Scissor Lift Table Loading Methods
How to load a lift the right way for longevity and safety
Scissor lift tables are a staple of many warehouses and factories because they are versatile and ergonomic. Anytime you need to raise and lower loads for processing, palletizing, depalletizing, picking or maintenance, lifts are a good option.
The way you load a lift is critical to its success and longevity. Since scissor lifts are extended on collapsible legs, weight and forces exerted on one side will stress the entire lift more than centered loads. A lot of the time, though, you are forced to load your lift unevenly. One key takeaway is that lifts have variable capacities based on the way they’re loaded and used.
When analyzing loading method, consider these factors:
- Friction and impact
- Horizontal impact against stops
- Incremental layers (each load increment is a percentage of both the total lifting capacity and the edge load rating)
- Load footprint relative to platform size
- The load’s center of gravity relative to minimum platform size
Side loading vs. end loading
Most scissor lifts are stronger over the ends than over the sides, which is why all lift manufacturers recommend end loading over side loading while the lift is extended to the up position. This creates less stress on opened legs and will preserve your lift longer.
Aside from the direction you load, the method is also critical.
- Rolling loads (like driving a forklift onto a dock lift or a pallet jack from a platform to a scissor lift) will apply force and deflection pressure to only part of the leg structure. The force is usually temporary, as the rolling load moves to the centered position, but it must be accounted for.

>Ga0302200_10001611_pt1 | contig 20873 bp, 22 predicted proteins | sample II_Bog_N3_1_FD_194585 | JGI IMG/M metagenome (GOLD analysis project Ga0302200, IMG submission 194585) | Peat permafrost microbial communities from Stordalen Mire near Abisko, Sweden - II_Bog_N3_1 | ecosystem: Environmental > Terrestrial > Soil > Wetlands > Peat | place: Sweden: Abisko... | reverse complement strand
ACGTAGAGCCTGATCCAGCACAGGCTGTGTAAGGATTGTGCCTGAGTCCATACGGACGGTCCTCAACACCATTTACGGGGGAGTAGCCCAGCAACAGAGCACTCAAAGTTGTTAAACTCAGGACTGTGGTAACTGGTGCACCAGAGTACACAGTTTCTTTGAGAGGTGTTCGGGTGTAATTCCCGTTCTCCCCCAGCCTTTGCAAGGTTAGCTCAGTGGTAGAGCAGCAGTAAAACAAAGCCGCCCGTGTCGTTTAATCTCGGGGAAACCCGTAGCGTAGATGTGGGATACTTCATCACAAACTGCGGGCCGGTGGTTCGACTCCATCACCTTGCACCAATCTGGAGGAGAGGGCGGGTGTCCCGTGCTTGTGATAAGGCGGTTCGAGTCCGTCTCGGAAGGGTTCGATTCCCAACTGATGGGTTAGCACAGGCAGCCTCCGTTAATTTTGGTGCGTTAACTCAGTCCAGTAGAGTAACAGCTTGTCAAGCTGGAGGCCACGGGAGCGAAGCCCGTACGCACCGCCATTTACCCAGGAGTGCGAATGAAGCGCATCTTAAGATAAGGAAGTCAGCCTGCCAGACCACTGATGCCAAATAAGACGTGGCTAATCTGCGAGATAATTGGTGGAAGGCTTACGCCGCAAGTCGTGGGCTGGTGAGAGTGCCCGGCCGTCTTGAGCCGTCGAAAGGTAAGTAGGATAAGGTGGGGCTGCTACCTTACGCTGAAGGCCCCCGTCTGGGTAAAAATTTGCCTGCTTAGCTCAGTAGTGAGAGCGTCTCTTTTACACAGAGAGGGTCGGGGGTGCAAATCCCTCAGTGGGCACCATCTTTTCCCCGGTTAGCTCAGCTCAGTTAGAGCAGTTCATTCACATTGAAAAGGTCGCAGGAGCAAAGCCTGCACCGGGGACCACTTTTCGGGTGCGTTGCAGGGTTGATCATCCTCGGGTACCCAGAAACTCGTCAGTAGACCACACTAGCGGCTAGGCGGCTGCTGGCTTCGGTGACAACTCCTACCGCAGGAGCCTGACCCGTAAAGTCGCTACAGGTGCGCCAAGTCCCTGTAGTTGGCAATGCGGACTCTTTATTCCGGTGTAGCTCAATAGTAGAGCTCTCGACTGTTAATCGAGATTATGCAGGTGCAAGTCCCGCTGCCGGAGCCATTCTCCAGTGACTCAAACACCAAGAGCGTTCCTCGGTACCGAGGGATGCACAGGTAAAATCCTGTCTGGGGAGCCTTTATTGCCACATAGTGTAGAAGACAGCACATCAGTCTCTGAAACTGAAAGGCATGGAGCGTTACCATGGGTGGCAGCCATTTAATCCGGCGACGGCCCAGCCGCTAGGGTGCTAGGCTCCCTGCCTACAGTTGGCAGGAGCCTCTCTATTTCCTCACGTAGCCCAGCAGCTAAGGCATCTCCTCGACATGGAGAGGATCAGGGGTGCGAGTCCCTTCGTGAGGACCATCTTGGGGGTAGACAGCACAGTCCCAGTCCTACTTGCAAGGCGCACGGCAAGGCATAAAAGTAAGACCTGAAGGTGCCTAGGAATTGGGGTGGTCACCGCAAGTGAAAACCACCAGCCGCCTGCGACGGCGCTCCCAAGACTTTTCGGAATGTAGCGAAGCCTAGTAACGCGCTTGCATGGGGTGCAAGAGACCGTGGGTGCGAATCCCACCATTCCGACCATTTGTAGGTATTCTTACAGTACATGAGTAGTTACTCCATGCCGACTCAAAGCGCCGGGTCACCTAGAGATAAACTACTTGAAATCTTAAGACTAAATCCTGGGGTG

- Sliding loads are similar to rolling ones in that they usually occur in a single moment in time, and then are relieved as the load slides to the center of the platform. Examples include sheet metal feeding or conveyor mounted atop the lift.
- Placed loads (loads that are on/picked off by hand or by crane) exert more centered and even pressure than rolling or sliding ones.
Lift capacities are listed with each of these capacity types. Let’s look at that now.
Rolled on/rolled off: with a wheeled vehicle or cart
If you’re rolling a double-axle cart or pallet jack with an even load onto the lift, the load is split 50/50 as the first axle rolls onto the table top. A single axle load, like a large roll on a hand truck, places 100% of the load in one spot directly on the lift. A heavy and loaded forklift—as occurs in dock lift applications—radically splits the load, as much as 80 to 90% depending on the forklift’s counterweight. Rolled-on loads will challenge the lift and require careful consideration, but we deal in them frequently.
So long as we know in advance the weight of the vehicle, the maximum load and the way it will approach the lift, we can engineer a solution that handles the weight and point pressures.
Slide on/slide off: sheet feeding or conveyors
Sliding loads onto an open lift can put stress on the structure. These can be full loads directly onto a platform, full loads onto conveyor and partial loads (like sheets) onto either.
Placed on/picked off: stacking or crane loading
Some loading operations—like stacking layers of boxes by hand—impose little impact and no edge loading stress.
Vertical loading with a crane is no-edge loading, but may impact the lift if the load is placed roughly or with high velocity. For maximum capacity loads, lower the load at no more than 17 feet per second reduce platform impact. Speeds higher than that may damage cylinder packings, hoses or structure. The slower the rate of vertical impact, the better.
Other downloadable guides
These guides are PDF files and free to download:
Scott Stone is Cisco-Eagle's Marketing Director with three decades of experience in material handling, warehousing and industrial operations. He writes on automation, warehousing, safety, manufacturing and other areas of concern for industrial operations.